4 clear but elevated style with a mature audience. This course is designed to allow students to acquire and hone the skills needed to pass the AP exam in May. The core text will be based on American literature with supplemental texts aimed at refining their skills both as effective analytical readers and writers. Students will need to take a pro-active role in achieving this due to the high intensity of the class expectations. The main purpose and goal is to prepare the student for success on the AP exam. Goals ●The students will be able to recognize the power of the written word by a close study of texts as rhetorical constructions. ●The students will analyze texts and explore why we write, who we are writing for, the purpose of the writing, figurative language, and the modes of discourse. ●The students will apply the same techniques in their writing and analyze their own writing and writing process they use to express and communicate their ideals. ●The student will also examine their writing in regard to effectives of sentence structure and vocabulary. ●The students will develop a clear understanding of rhetorical devices and be able to recognize and analyze these devices in textual context and through applications that will strengthen their writing process and allow them to become effectual writers. ●The student will be given the skills to synthesize information, use support for their arguments apply ethos, pathos and logos to their writing and produce correct MLA citation format.
5 ●The student will be able to communicate effectively and clearly with a mature and elevated audience on a variety of subjects. ● The student will build their own confidence and knowledge for the AP exam through continuous practice and serious study of rhetoric and composition. ● The student will be able to engage with diverse texts, authors and ideas through close study and analysis of American literature and supplemental texts.
Course Organization Our school offers AP course as a daily class meeting five days a week. Writing: In addition to a close analysis and study of rhetorical devices and complex texts the student will be able to formulate their own voice as a writer. This will be done through a variety of writing with the focus primarily on timed, in-class writing once a week followed by peer editing and self-analysis of their own writing with an emphasis on rewriting to allow the student to be able to restructure and strengthen the tools of rhetoric. The peer editing will emphasis specific comments on use of diction, grammatical structure, organization, appropriate support, clarity, rhetorical devices, modes of discourse allowing for constructive criticism that will enable the student to hone their skills and build their confidence as writers. The peer editing will also allow for a conversation to occur where students can collectively and individually resolve writing dilemmas and incorporate different writing strategies that will help them overcome writing dilemmas and find their voice as a writer. The inclass prompts will be based on rhetorical analysis, argument, and synthesis essays drawn from AP exams. The revised papers will be based on peer editing, teacher comments, teacher student conferences centering on writing. The students will also be made aware of the AP guidelines for scoring and score sample student writing from past AP exams to heighten their analysis skills and
6 expose them to a variety of responses. The student through the writing concentration will hone their writing abilities, find their voice and be proficient writers producing a variety of prose.
The following types of essays are required throughout the semester and will correlate with the reading from the literature book, essays, and other primary sources. ●The Synthesis Essay ●Expository Essay ●Biographical Essay ●Autobiographical Essay ●Narrative Essay ●Argumentative Essay ●Persuasive Essay ●Analysis Essay writing Formal Revision: Formal revisions of essays will be required twice a semester on a quarterly basis. The revisions will be guided by teacher’s notations and one on one tutorial sessions. As the students confidence as a writer grows the students will also participate in controlled peer editing sessions that will challenge them to recognize rhetorical strategies and to solve writing dilemmas that they may encounter in their own writing. The pieces for revision will consist of a synthesis essay stemming from the students own construction of a synthesis question. The second piece for revision will center on an analysis of rhetorical strategies by a particular writer, these will be chosen from previous AP questions. This process will help the writer hone their own individual voice and supply them with a variety of strategies to approach the prompt and to analyze various texts. Timed Writings: Students will practice writing timed in-class essays rotating two a quarter. This will prepare them for sitting for the AP exam. The essay prompts will be taken from previous AP exams or will be designed to resemble the AP prompts. Take Home Essays:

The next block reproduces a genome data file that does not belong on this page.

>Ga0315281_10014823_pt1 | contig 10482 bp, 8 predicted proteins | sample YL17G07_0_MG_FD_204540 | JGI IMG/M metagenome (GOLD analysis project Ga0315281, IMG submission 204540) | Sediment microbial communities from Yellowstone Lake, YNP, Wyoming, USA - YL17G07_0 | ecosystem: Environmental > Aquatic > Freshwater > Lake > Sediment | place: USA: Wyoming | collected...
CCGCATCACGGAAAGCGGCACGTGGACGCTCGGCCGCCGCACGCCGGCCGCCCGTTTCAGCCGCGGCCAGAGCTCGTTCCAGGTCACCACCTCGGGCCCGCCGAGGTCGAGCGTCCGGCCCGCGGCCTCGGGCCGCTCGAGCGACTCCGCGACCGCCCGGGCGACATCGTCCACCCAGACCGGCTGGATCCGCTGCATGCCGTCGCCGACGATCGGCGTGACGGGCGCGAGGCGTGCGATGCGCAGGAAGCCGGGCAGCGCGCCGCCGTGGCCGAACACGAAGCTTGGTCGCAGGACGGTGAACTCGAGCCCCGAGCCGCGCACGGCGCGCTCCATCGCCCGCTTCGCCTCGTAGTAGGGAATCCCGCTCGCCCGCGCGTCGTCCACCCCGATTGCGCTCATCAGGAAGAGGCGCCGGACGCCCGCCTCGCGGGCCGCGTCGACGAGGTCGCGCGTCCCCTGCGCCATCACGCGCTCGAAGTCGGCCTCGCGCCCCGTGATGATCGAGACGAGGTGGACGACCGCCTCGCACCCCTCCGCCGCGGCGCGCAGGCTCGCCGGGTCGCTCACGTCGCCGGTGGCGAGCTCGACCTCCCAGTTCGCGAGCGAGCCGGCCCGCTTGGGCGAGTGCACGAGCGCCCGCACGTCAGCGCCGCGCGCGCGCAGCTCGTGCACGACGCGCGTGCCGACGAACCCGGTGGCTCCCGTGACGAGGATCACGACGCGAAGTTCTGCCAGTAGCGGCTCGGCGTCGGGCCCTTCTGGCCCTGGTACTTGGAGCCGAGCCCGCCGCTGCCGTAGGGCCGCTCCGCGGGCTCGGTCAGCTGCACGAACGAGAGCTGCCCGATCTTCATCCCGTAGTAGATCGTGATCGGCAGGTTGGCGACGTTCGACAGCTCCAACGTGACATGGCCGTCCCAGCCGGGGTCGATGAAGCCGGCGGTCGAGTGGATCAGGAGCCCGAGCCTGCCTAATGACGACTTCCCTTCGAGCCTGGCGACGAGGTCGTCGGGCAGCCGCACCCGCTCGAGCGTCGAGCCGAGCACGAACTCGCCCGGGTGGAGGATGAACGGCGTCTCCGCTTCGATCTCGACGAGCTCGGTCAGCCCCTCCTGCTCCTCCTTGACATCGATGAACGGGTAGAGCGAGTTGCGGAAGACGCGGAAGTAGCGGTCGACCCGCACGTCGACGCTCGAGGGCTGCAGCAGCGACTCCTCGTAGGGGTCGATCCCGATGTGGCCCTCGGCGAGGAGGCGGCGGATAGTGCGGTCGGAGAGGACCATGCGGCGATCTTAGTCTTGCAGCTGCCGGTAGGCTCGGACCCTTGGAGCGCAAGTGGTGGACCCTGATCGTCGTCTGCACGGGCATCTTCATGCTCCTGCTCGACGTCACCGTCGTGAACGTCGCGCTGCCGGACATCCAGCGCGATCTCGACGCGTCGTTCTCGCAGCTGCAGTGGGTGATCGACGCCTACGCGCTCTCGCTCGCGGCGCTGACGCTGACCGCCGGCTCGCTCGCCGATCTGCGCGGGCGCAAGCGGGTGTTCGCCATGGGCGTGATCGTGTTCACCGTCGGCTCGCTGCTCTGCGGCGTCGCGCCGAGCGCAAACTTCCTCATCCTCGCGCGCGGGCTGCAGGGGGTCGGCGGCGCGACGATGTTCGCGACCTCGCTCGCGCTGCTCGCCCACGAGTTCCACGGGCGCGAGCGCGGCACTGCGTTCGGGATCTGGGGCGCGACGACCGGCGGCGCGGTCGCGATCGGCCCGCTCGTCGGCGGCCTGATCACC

7 Rotating twice a quarter the students will be responsible for writing two formal take home essays. These essays will be designed to follow the MLA format and the prompt will concentrate on a specific piece of literature or pieces of literature they the students will have done previous work with. The literature will either be from their Anthology, novel, or essays that they have discussed in class and have done prior work with. Topics of Interest: The students will be required on a weekly basis to bring in a magazine article or internet article, a piece of writing that is appropriate for the classroom but not assigned to the class. The Topic of Interests will serve as a variety of information that the students may wish to use for a synthesis essay. The topics will be presented to the classroom, copied, read aloud, discussed in terms of content, style and importance to modern culture and times.
Reading and Comprehension: Part of the AP Exam concentrates on reading and comprehension that consists of fifty questions. The students will practice this skill throughout the year with shorter timed tests to enhance their reading and comprehension skills.
Primary Texts: The students will be asked to do specific tasks when tackling the following texts. These tasks include reader response notebooks and assignments based on conceptual settings the students will take a short answer quiz based on content, write an essay in response to rhetorical strategies, theme, content, description, narration, argument and exposition including analysis of figurative language and a discussion of the importance of the writing to American literature. ● The Last of the Mohicans-Cooper
8 ●My Antonia-Cather In addition to reader response notebooks and assignments based on conceptual settings the students will take a short answer quiz based on content, write an essay in response to ●The Things They Carried by Tim O’Brien; Broadway ISBN 0767902890
● The Catcher in the Rye by J.D. Salinger; Little, Brown ISBN 0316769487 ●Huckleberry Finn by Mark Twain; Bantam Classics ISBN 0553210793
●The Great Gatsby by F. Scott Fitzgerald; Scribner ISBN 0684801523 ●Death of a Salesman-Miller ●Practical English Handbook (11th Edition) by Floyd C. Watkins, William B. Dullingham, and John T. Hiers; Houghton Mifflin College Division ISBN 0618422749 ●The Language of Composition; Reading, Writing, Rhetoric by Renee H. Shea, Lawrence Scanlon and Robin Dissin Aufses; ISBN 312450946 ●AP English Workbook (sixth Edition) by Richard Vogel and Charles F. Winans; D&S Marketing Systems, Inc. Grading scale: Quizzes-20% Tests-30% Homework-15% Projects-20% Participation-15%